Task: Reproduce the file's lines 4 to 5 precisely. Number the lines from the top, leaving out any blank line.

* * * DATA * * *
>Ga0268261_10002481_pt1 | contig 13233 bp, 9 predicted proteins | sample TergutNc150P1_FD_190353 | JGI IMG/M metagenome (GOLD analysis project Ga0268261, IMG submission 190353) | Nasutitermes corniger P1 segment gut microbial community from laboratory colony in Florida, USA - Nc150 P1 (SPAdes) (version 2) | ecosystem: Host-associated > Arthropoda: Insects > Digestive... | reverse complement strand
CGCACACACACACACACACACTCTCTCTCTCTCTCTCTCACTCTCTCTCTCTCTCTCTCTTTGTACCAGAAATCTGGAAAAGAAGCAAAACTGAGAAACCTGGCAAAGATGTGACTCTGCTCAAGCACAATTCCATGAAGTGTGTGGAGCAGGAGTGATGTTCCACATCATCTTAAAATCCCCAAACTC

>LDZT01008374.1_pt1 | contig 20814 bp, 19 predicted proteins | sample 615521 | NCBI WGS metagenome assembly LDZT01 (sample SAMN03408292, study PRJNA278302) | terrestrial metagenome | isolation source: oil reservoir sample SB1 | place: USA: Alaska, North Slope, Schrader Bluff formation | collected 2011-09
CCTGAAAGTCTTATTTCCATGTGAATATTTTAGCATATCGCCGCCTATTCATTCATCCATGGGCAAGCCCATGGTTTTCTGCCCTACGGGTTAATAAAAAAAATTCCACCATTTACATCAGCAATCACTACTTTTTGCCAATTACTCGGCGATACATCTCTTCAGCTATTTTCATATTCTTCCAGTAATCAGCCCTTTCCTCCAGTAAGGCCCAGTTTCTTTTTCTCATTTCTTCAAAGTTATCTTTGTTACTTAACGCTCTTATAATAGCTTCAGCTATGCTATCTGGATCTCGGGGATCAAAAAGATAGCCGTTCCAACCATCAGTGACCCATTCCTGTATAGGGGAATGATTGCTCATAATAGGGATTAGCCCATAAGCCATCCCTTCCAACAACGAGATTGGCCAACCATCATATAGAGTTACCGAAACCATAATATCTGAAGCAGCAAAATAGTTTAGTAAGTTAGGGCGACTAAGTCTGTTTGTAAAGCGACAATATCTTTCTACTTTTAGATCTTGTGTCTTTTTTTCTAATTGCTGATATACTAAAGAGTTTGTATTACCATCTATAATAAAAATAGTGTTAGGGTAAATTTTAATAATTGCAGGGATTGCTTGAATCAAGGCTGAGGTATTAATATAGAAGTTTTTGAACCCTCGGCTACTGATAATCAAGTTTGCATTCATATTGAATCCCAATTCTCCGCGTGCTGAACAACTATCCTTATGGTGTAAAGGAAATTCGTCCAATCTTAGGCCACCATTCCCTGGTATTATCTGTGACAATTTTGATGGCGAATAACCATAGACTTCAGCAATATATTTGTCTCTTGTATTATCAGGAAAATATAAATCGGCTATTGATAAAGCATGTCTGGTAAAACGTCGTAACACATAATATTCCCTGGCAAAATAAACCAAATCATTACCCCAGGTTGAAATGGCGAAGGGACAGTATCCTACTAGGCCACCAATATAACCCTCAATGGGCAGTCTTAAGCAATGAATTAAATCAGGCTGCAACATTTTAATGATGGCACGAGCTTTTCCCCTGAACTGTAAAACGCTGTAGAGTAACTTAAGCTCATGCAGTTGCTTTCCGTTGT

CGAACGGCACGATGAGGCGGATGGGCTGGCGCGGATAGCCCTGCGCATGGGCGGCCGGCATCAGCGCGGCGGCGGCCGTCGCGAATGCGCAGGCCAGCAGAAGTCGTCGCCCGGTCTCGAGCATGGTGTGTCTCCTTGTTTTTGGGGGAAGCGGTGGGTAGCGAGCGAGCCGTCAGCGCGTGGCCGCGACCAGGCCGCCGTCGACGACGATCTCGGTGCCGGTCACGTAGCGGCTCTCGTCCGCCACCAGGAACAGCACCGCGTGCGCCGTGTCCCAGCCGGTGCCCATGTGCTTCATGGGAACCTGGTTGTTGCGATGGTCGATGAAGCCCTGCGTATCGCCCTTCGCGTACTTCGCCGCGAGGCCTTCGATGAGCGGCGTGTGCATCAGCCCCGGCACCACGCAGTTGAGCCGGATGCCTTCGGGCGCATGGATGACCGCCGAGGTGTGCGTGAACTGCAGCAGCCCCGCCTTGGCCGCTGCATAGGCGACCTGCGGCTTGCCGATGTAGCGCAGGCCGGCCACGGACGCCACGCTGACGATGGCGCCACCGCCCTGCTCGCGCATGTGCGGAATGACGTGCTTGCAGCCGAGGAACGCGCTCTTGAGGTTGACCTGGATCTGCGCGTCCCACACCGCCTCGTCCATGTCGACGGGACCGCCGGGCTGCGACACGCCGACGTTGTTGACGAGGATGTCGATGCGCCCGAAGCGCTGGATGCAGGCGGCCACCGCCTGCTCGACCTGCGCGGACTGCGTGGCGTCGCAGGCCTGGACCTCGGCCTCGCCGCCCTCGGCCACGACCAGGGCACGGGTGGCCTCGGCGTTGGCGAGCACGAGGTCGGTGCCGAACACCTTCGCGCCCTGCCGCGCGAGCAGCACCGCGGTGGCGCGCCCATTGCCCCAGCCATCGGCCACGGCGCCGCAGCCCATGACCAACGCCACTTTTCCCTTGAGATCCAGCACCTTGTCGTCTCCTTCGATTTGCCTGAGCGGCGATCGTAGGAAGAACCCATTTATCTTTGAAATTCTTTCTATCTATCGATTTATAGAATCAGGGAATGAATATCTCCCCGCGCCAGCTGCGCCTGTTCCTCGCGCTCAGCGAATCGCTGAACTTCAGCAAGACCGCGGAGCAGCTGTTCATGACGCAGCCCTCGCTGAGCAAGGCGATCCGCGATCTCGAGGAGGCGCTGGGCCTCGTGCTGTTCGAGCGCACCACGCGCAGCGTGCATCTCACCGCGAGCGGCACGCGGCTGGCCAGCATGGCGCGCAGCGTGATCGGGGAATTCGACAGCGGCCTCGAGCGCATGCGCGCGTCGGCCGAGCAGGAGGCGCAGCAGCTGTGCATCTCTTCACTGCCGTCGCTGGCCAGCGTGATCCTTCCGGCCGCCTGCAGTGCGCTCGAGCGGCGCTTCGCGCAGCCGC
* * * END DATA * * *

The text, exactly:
CCTGAAAGTCTTATTTCCATGTGAATATTTTAGCATATCGCCGCCTATTCATTCATCCATGGGCAAGCCCATGGTTTTCTGCCCTACGGGTTAATAAAAAAAATTCCACCATTTACATCAGCAATCACTACTTTTTGCCAATTACTCGGCGATACATCTCTTCAGCTATTTTCATATTCTTCCAGTAATCAGCCCTTTCCTCCAGTAAGGCCCAGTTTCTTTTTCTCATTTCTTCAAAGTTATCTTTGTTACTTAACGCTCTTATAATAGCTTCAGCTATGCTATCTGGATCTCGGGGATCAAAAAGATAGCCGTTCCAACCATCAGTGACCCATTCCTGTATAGGGGAATGATTGCTCATAATAGGGATTAGCCCATAAGCCATCCCTTCCAACAACGAGATTGGCCAACCATCATATAGAGTTACCGAAACCATAATATCTGAAGCAGCAAAATAGTTTAGTAAGTTAGGGCGACTAAGTCTGTTTGTAAAGCGACAATATCTTTCTACTTTTAGATCTTGTGTCTTTTTTTCTAATTGCTGATATACTAAAGAGTTTGTATTACCATCTATAATAAAAATAGTGTTAGGGTAAATTTTAATAATTGCAGGGATTGCTTGAATCAAGGCTGAGGTATTAATATAGAAGTTTTTGAACCCTCGGCTACTGATAATCAAGTTTGCATTCATATTGAATCCCAATTCTCCGCGTGCTGAACAACTATCCTTATGGTGTAAAGGAAATTCGTCCAATCTTAGGCCACCATTCCCTGGTATTATCTGTGACAATTTTGATGGCGAATAACCATAGACTTCAGCAATATATTTGTCTCTTGTATTATCAGGAAAATATAAATCGGCTATTGATAAAGCATGTCTGGTAAAACGTCGTAACACATAATATTCCCTGGCAAAATAAACCAAATCATTACCCCAGGTTGAAATGGCGAAGGGACAGTATCCTACTAGGCCACCAATATAACCCTCAATGGGCAGTCTTAAGCAATGAATTAAATCAGGCTGCAACATTTTAATGATGGCACGAGCTTTTCCCCTGAACTGTAAAACGCTGTAGAGTAACTTAAGCTCATGCAGTTGCTTTCCGTTGT

CGAACGGCACGATGAGGCGGATGGGCTGGCGCGGATAGCCCTGCGCATGGGCGGCCGGCATCAGCGCGGCGGCGGCCGTCGCGAATGCGCAGGCCAGCAGAAGTCGTCGCCCGGTCTCGAGCATGGTGTGTCTCCTTGTTTTTGGGGGAAGCGGTGGGTAGCGAGCGAGCCGTCAGCGCGTGGCCGCGACCAGGCCGCCGTCGACGACGATCTCGGTGCCGGTCACGTAGCGGCTCTCGTCCGCCACCAGGAACAGCACCGCGTGCGCCGTGTCCCAGCCGGTGCCCATGTGCTTCATGGGAACCTGGTTGTTGCGATGGTCGATGAAGCCCTGCGTATCGCCCTTCGCGTACTTCGCCGCGAGGCCTTCGATGAGCGGCGTGTGCATCAGCCCCGGCACCACGCAGTTGAGCCGGATGCCTTCGGGCGCATGGATGACCGCCGAGGTGTGCGTGAACTGCAGCAGCCCCGCCTTGGCCGCTGCATAGGCGACCTGCGGCTTGCCGATGTAGCGCAGGCCGGCCACGGACGCCACGCTGACGATGGCGCCACCGCCCTGCTCGCGCATGTGCGGAATGACGTGCTTGCAGCCGAGGAACGCGCTCTTGAGGTTGACCTGGATCTGCGCGTCCCACACCGCCTCGTCCATGTCGACGGGACCGCCGGGCTGCGACACGCCGACGTTGTTGACGAGGATGTCGATGCGCCCGAAGCGCTGGATGCAGGCGGCCACCGCCTGCTCGACCTGCGCGGACTGCGTGGCGTCGCAGGCCTGGACCTCGGCCTCGCCGCCCTCGGCCACGACCAGGGCACGGGTGGCCTCGGCGTTGGCGAGCACGAGGTCGGTGCCGAACACCTTCGCGCCCTGCCGCGCGAGCAGCACCGCGGTGGCGCGCCCATTGCCCCAGCCATCGGCCACGGCGCCGCAGCCCATGACCAACGCCACTTTTCCCTTGAGATCCAGCACCTTGTCGTCTCCTTCGATTTGCCTGAGCGGCGATCGTAGGAAGAACCCATTTATCTTTGAAATTCTTTCTATCTATCGATTTATAGAATCAGGGAATGAATATCTCCCCGCGCCAGCTGCGCCTGTTCCTCGCGCTCAGCGAATCGCTGAACTTCAGCAAGACCGCGGAGCAGCTGTTCATGACGCAGCCCTCGCTGAGCAAGGCGATCCGCGATCTCGAGGAGGCGCTGGGCCTCGTGCTGTTCGAGCGCACCACGCGCAGCGTGCATCTCACCGCGAGCGGCACGCGGCTGGCCAGCATGGCGCGCAGCGTGATCGGGGAATTCGACAGCGGCCTCGAGCGCATGCGCGCGTCGGCCGAGCAGGAGGCGCAGCAGCTGTGCATCTCTTCACTGCCGTCGCTGGCCAGCGTGATCCTTCCGGCCGCCTGCAGTGCGCTCGAGCGGCGCTTCGCGCAGCCGC